A federal freeze on most evictions enacted last year is scheduled to expire Saturday, after President Joe Biden’s administration extended the original date by a month.
The moratorium, put in place by the U.S. Centers for Disease Control and Prevention in September, was the only tool keeping millions of tenants in their homes. Many of them lost jobs during the coronavirus pandemic and had fallen months behind on their rent.
Landlords successfully challenged the order in court, arguing they also had bills to pay. They pointed out that tenants could access nearly $47 billion in federal money set aside to help pay rents and related expenses.
Advocates for tenants said the distribution of the money had been slow and that more time was needed to distribute it and repay landlords. Without an extension, they feared a spike in evictions and lawsuits seeking to boot out tenants who were behind on their rents.
Even with the delay, roughly 3.6 million people in the U.S. as of July 5 said they face eviction in the next two months, according to the U.S. Census Bureau’s Household Pulse Survey. The survey measures the social and economic effects of the coronavirus pandemic every two weeks through online responses from a representative sample of U.S. households.
Here’s the situation in Rhode Island:
WHAT’S THE STATUS OF EVICTION MORATORIUMS IN THE STATE?
The only protection against eviction currently in place in Rhode Island is the federal government’s moratorium. The state never imposed its own ban, though the legal proceedings were effectively halted while state courts were shuttered during the early months of the pandemic, said Brenda Clement, director of HousingWorks RI, an advocacy and research group based at Roger Williams University. This year, the Legislature didn’t approve proposals to impose a state eviction moratorium before recessing for the summer.
WHAT’S BEING DONE TO HELP PEOPLE FACING EVICTION?
Democratic Gov. Daniel McKee launched RentReliefRI this spring using $200 million in federal money. Rhode Island Housing, the state agency overseeing the effort, said it has approved more than 1,200 applications and provided almost $8 million in assistance to date. About 6,000 others are in review or in the process of being certified.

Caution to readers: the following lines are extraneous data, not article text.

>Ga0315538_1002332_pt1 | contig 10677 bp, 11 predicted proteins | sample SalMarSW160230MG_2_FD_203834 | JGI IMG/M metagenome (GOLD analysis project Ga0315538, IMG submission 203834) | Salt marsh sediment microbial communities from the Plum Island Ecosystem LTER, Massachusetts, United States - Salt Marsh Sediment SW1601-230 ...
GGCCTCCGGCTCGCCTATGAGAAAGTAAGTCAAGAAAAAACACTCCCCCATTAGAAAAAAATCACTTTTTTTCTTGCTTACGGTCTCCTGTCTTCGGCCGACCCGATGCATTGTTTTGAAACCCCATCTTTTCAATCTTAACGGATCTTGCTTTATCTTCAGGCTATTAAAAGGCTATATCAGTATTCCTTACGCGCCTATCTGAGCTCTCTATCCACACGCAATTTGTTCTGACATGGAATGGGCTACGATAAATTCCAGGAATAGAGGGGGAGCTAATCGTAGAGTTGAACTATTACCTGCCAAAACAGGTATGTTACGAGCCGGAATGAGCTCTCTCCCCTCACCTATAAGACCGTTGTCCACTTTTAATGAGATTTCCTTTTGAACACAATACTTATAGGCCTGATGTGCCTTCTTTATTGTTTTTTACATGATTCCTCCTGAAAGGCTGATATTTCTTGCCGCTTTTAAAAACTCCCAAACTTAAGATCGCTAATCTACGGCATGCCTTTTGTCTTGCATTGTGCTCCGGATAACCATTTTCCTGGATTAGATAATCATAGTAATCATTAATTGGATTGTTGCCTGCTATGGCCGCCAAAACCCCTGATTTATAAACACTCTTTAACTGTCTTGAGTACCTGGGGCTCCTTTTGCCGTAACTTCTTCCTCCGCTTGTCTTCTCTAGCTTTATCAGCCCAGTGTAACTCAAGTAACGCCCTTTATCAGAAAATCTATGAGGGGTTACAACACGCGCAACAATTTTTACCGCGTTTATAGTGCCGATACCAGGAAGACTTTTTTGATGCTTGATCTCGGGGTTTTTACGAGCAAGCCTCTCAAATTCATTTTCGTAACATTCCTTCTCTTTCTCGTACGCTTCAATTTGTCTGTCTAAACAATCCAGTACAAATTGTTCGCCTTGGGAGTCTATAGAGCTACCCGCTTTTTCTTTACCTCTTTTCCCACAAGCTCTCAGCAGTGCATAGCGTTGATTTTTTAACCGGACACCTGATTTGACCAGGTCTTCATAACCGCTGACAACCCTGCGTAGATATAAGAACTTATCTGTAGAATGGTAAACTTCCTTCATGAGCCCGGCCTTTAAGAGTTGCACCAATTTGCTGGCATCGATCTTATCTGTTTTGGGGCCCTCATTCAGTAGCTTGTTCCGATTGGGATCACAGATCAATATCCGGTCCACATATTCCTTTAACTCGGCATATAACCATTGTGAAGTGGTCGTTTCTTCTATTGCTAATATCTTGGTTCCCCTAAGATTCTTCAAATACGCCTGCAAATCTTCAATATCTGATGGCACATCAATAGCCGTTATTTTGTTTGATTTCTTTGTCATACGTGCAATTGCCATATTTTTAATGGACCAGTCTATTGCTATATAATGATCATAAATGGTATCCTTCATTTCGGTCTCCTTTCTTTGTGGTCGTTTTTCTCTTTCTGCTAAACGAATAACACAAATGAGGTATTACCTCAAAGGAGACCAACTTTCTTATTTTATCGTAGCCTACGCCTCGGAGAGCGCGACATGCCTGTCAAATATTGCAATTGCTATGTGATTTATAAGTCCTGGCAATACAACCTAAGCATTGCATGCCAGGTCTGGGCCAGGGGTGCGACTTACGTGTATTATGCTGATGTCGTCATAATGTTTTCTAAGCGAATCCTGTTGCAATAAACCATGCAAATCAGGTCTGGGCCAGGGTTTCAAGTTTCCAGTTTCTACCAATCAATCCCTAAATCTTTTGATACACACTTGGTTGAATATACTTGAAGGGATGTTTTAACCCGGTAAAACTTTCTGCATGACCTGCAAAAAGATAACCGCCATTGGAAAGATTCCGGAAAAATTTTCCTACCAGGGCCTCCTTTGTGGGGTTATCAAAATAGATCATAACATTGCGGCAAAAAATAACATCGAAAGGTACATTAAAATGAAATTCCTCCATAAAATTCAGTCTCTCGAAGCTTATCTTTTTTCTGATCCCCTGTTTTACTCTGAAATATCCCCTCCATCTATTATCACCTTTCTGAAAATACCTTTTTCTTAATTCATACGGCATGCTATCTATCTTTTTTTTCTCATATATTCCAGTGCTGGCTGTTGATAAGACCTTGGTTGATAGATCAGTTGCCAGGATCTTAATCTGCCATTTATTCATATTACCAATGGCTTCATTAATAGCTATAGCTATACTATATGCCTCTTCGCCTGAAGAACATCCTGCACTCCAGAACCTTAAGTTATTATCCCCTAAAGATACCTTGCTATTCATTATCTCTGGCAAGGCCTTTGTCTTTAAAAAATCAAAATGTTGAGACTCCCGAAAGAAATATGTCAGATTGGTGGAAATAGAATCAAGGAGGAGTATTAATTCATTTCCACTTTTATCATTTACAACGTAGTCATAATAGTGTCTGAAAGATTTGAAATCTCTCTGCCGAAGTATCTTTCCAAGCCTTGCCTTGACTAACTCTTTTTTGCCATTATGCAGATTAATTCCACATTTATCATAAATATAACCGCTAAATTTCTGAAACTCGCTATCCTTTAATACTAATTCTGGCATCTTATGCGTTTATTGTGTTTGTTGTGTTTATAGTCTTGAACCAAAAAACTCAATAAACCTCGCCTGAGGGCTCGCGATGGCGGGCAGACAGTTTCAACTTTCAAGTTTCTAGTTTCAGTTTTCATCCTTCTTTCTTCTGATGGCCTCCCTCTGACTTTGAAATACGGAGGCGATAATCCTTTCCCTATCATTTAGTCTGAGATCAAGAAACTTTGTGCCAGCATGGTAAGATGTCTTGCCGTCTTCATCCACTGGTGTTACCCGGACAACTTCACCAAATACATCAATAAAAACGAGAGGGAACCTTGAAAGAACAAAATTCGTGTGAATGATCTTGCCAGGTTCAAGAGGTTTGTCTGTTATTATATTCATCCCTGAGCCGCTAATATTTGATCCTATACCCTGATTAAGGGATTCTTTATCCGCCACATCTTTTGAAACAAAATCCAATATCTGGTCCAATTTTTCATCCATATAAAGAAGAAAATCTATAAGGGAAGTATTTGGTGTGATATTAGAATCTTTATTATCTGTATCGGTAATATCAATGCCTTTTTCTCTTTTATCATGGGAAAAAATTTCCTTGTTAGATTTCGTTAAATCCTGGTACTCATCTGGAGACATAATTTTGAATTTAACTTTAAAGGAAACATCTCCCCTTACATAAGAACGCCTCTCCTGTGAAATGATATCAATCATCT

The program helps cover rent and utilities owed back to last April as well as up to three months of upcoming rent. Applicants can receive up to 18 months of assistance. The state also provided a combined $13.5 million to roughly 3,000 households through two other rent relief programs launched during the pandemic that have since wound down: Housing Help RI and Safe Harbor.
HOW ARE THE COURTS HANDLING EVICTION HEARINGS?
Hearings are proceeding in person by appointment, but executing court orders for nonpayment of rent have been put on hold until the lifting of the federal moratorium, said Craig Berke, spokesperson for the state court system. Decisions in residential eviction cases in which there are safety concerns, such as property damage or change in ownership, however, are being enforced, he said. Through July 28, there were more than 1,600 eviction filings for nonpayment of rent, compared with more nearly 2,000 through the same period last year and nearly 4,000 in 2019, according to Berke.
HOW AFFORDABLE IS HOUSING IN THE STATE’S MAJOR RENTAL MARKETS?
As of June, the median monthly rent in the Providence metro area had risen 8.6% over the last year to $1,785, according to the most recent data from Realtor.com. Median rents for a two-bedroom apartment rose 14% to $2,028. The vacancy rate in Providence is about 5%, down from about 6.6% during the same period last year, according to Rhode Island Housing. Statewide, it’s 2.8%, down from about 4%.
ARE EVICTIONS EXPECTED TO CREATE A SURGE IN HOMELESSNESS?
Lifting the eviction moratorium will be “devastating” to Rhode Island, which had the highest eviction rate in New England even before the pandemic, said Kristina Contreras Fox, a policy analyst at the Rhode Island Coalition to End Homelessness. “We have virtually no housing stock,” she said. “So when Rhode Islanders get evicted, they and their families have literally nowhere to go.”
Brenda Clement, of Housing Works RI, added there’s already a waiting list for homeless shelters and more than 100 people have been temporarily placed in hotels across the state as a result. Another indication of the looming problem is July census data showing some 5,400 state residents concerned that they could be evicted over the next two months.